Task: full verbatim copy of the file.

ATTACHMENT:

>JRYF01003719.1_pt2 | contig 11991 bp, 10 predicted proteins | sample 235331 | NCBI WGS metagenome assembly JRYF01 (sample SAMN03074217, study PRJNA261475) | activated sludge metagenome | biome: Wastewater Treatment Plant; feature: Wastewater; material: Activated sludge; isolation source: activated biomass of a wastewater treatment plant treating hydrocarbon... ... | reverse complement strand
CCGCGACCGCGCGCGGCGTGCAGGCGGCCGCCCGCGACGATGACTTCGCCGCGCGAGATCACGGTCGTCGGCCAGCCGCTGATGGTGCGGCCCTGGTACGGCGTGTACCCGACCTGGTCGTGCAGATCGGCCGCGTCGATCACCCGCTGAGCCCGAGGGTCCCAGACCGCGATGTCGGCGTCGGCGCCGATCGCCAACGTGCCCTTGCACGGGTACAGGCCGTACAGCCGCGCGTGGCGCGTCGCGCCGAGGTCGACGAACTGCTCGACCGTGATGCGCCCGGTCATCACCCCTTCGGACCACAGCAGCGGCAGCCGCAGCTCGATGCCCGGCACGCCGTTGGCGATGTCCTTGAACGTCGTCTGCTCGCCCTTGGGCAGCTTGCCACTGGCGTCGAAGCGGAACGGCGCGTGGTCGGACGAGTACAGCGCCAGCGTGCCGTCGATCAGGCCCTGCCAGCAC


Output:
>JRYF01003719.1_pt2 | contig 11991 bp, 10 predicted proteins | sample 235331 | NCBI WGS metagenome assembly JRYF01 (sample SAMN03074217, study PRJNA261475) | activated sludge metagenome | biome: Wastewater Treatment Plant; feature: Wastewater; material: Activated sludge; isolation source: activated biomass of a wastewater treatment plant treating hydrocarbon... ... | reverse complement strand
CCGCGACCGCGCGCGGCGTGCAGGCGGCCGCCCGCGACGATGACTTCGCCGCGCGAGATCACGGTCGTCGGCCAGCCGCTGATGGTGCGGCCCTGGTACGGCGTGTACCCGACCTGGTCGTGCAGATCGGCCGCGTCGATCACCCGCTGAGCCCGAGGGTCCCAGACCGCGATGTCGGCGTCGGCGCCGATCGCCAACGTGCCCTTGCACGGGTACAGGCCGTACAGCCGCGCGTGGCGCGTCGCGCCGAGGTCGACGAACTGCTCGACCGTGATGCGCCCGGTCATCACCCCTTCGGACCACAGCAGCGGCAGCCGCAGCTCGATGCCCGGCACGCCGTTGGCGATGTCCTTGAACGTCGTCTGCTCGCCCTTGGGCAGCTTGCCACTGGCGTCGAAGCGGAACGGCGCGTGGTCGGACGAGTACAGCGCCAGCGTGCCGTCGATCAGGCCCTGCCAGCAC